Material A is ferrimagnetic or ferromagnetic in the temperature range from at least 250° K to 320° K and has an anisotropy field strength of at least 1.5 tesla.

Material A contains the elements Fe, Co, Ni, or Cr, these elements combined constituting at least 20 atom percent.

Material A is formed as a monolayer or as a laminar composite.

Material A is based on at least 90 atom percent of the phases FePt, CoPt, FePd, MnAl, CrPt3, Co3Pt, Sm2Co7, Sm1Co5, Sm1Co7, Sm2Co17, Sm2Fe17N3, or Nd2Fe14B.

In the case of a laminar composite, material A consists of Co/Pd, Co/Pt, Fe/Pt, or Fe/Pd, the laminar composite having a periodicity of less than 3 nm.

Material A contains up to 30 atom percent of alloys of elements, which do not have any ferromagnetic or ferrimagnetic orders above 350° K.

Material A contains alloys of elements from the group comprising Pt, Cr, Zr, Ta, O, B, C, P, or N.

Material A contains up to 30 atom percent alloys of elements from the group comprising Fe, Co, Ni, Cr, Mn or from the rare earth group of elements.

Material A is in the form of a granular layer, this microstructure arising both during layer growth and also during the subsequent structuring methods.

Material A is not textured or has a texture, in which the minor magnetic axis is oriented in the direction of application.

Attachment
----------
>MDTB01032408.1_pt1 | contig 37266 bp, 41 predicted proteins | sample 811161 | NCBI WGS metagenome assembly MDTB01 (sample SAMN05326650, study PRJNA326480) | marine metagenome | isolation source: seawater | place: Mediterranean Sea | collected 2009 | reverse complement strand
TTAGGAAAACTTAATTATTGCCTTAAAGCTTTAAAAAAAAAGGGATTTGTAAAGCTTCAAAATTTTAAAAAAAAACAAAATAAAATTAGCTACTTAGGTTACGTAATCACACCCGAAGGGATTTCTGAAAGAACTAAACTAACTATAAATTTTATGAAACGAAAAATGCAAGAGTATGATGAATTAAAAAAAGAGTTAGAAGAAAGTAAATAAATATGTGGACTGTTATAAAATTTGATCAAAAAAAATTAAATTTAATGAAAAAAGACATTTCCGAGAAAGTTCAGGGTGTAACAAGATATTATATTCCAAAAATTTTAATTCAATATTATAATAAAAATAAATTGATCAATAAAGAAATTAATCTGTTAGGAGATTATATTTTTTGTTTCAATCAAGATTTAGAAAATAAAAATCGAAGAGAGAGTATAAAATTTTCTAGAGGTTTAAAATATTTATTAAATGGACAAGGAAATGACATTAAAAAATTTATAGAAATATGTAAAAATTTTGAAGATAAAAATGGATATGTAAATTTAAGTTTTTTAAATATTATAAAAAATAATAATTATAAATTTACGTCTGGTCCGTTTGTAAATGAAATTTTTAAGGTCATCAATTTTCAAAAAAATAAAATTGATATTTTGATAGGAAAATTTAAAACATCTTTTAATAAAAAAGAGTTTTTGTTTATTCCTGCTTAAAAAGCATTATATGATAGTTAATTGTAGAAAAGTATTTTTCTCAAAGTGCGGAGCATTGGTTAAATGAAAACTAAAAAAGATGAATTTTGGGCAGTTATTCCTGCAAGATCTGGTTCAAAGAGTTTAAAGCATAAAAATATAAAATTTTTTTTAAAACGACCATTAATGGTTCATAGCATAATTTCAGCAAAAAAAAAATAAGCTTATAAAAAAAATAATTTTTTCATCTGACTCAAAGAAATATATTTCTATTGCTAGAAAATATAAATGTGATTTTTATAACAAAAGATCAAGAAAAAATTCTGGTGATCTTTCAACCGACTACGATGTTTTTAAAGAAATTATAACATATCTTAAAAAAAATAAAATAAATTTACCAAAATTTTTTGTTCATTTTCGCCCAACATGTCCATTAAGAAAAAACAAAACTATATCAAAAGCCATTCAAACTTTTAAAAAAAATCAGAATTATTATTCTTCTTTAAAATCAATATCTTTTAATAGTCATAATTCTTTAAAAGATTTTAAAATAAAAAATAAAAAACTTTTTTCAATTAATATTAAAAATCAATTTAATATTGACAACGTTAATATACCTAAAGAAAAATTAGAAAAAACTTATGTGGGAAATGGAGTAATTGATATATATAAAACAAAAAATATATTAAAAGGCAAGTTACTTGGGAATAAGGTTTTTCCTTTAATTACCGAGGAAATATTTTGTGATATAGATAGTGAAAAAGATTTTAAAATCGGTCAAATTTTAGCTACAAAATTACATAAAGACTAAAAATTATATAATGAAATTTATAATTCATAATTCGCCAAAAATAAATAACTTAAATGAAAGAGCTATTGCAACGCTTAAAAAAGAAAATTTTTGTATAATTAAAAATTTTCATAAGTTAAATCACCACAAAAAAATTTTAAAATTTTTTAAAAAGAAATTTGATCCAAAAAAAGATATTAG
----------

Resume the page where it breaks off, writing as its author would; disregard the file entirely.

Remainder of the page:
Materials A and B are in the form of continuous monolayers or multilayers or they are in the form of granular monolayers or multilayers, in which materials A and B are also side by side in the plane of the layer.

Materials A and B are coupled with one another by means of exchange coupling.

Materials A and B are coupled with one another by means of magnetostatic interaction.

For coupling between material A and material B, one or more additional materials are present.

Materials A and B are connected with or covered by other functional materials common for magnetic storage media, such as soft magnetic base layers, seed layers, and corrosion-protection layers.

A nucleating layer of MgO is disposed between materials A and B.

Materials A and B are covered by a protective layer of diamond-like carbon.

BRIEF DESCRIPTION OF TILE DRAWINGS

The invention is explained in greater detail below by means of examples.

FIG. 1: shows a diagrammatic representation of a magnetic medium for perpendicular recording;

FIG. 2: shows a diagram with magnetization curves;

FIG. 3: shows three illustrations of the switching behavior of the magnetic medium;